A new study published in Circulation Research found that clustered regularly interspaced short palindromic repeats (CRISPR)/Cas9 genome editing reduced heart abnormalities in mouse and human models of Duchenne muscular dystrophy (DMD). This was the case regardless of how the reading frame of the mutated DMD gene was restored.
“These findings provide key insights into the utility of genome editing as a novel therapeutic for DMD-associated cardiomyopathy,” Ayhan Atmanli, MD, PhD, and the coauthors of the study stated.
With advances in the respiratory management of patients with DMD, cardiomyopathy has increasingly become an important aspect of the disease that needs to be tackled.
Read more about DMD complications
To define the effects of CRISPR/Cas9 genome editing on heart abnormalities in DMD, a team of researchers from the University of Texas Southwestern Medical Center, Dallas, used pluripotent stem cells (iPSCs) from a patient with DMD and his healthy brother, as well as from a mouse model of DMD. The patient had a deletion in exon 44 of the DMD gene. Using CRISPR/Cas9 genome editing, the researchers corrected the reading frame of the gene by either reframing or exon skipping.
They found that cardiomyocytes derived from iPSCs in which the reading frame was not restored had morphologic, structural, and functional deficits compared to the control cardiomyocytes. However, cardiomyocytes obtained from DMD iPSCs in which the reading frame was restored using either method (reframing or exon skipping) were similar to the control cardiomyocytes, with no abnormalities.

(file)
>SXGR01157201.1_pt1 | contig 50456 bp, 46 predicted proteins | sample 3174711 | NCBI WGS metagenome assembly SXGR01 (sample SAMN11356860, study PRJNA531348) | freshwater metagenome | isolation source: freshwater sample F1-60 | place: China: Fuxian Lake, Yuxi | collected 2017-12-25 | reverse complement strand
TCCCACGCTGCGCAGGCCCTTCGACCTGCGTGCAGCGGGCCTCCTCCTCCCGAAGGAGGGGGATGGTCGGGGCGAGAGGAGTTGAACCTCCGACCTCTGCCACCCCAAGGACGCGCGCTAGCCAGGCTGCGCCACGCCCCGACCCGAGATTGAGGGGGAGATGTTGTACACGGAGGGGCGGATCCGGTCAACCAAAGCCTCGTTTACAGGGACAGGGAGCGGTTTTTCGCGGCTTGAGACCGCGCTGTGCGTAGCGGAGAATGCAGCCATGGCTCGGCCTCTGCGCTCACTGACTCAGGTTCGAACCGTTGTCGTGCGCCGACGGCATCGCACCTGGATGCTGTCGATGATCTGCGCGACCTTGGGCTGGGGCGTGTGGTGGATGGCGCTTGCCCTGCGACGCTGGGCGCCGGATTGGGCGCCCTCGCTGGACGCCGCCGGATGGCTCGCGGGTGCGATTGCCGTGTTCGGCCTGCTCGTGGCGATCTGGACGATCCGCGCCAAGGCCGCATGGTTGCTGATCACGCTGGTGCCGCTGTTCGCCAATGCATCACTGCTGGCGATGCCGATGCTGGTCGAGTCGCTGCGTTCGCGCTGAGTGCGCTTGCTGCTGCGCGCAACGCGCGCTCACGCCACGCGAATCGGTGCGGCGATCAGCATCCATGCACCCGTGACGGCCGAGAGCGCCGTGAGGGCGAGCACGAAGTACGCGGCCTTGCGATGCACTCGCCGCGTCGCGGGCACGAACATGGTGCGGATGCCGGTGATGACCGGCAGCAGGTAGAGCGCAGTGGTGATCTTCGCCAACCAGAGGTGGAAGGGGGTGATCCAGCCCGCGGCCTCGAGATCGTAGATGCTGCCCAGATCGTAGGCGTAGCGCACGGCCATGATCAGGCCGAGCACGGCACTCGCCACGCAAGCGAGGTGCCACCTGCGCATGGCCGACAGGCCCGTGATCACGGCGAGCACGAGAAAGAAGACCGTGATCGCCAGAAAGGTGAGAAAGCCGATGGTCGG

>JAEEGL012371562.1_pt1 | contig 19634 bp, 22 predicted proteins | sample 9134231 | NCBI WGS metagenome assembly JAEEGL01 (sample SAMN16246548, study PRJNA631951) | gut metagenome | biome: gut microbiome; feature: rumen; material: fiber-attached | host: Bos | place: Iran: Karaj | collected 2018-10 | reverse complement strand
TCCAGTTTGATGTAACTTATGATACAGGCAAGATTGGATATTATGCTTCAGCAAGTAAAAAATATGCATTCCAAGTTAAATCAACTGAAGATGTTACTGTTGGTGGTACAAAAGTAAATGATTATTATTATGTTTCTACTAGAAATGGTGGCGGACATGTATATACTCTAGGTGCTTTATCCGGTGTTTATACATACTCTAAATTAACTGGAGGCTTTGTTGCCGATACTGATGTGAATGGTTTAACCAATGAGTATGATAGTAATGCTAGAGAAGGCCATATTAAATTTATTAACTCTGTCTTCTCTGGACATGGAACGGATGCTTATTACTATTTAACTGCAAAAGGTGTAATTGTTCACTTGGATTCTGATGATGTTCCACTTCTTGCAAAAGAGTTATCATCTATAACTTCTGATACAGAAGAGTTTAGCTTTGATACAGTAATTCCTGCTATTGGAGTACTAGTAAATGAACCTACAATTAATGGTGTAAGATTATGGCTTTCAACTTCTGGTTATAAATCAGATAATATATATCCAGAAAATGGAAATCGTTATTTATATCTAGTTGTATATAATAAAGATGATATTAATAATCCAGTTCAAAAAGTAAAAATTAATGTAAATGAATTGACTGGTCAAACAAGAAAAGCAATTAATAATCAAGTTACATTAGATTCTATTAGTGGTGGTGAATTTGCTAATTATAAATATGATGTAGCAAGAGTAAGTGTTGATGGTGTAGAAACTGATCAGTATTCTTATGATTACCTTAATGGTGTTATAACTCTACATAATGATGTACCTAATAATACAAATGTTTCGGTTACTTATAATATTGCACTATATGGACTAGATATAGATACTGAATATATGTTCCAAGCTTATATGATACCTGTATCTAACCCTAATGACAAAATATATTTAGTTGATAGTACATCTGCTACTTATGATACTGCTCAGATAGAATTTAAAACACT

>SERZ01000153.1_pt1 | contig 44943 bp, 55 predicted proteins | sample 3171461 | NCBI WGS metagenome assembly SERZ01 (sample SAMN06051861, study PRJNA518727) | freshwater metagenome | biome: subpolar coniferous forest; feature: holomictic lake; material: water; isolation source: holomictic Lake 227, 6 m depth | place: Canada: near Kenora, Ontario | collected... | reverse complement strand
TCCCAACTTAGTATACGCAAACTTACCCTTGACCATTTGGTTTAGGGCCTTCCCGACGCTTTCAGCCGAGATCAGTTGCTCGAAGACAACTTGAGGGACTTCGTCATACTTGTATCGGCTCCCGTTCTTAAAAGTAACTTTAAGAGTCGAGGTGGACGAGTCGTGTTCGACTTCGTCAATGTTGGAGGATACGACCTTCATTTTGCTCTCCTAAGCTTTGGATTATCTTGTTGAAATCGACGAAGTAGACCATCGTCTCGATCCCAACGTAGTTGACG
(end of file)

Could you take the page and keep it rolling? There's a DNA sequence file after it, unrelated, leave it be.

When they conducted bulk-RNA sequencing, the researchers found that cardiomyocytes derived from DMD iPSCs showed transcriptional dysregulation that is consistent with dilated cardiomyopathy. This was reduced in cardiomyocytes obtained from DMD iPSCs in which the reading frame of the gene was restored.
The researchers also showed that if they used CRISPR/Cas9 genome editing in already differentiated cardiomyocytes, the arrhythmogenic potential of the treatment was reduced.
Finally, they showed that the transcriptional dysregulation present in the cardiomyocytes and fibroblasts of DMD mice was reduced when the reading frame of the gene was corrected in the animals using the CRISPR/Cas9 approach.
The researchers concluded that genome editing could be a novel therapeutic approach for DMD-associated cardiomyopathy.
Atmanli A, Chai AC, Cui M, et al. Cardiac myoediting attenuates cardiac abnormalities in human and mouse models of Duchenne muscular dystrophy. Circ Res. Published online August 10, 2021. doi:10.1161/CIRCRESAHA.121.319579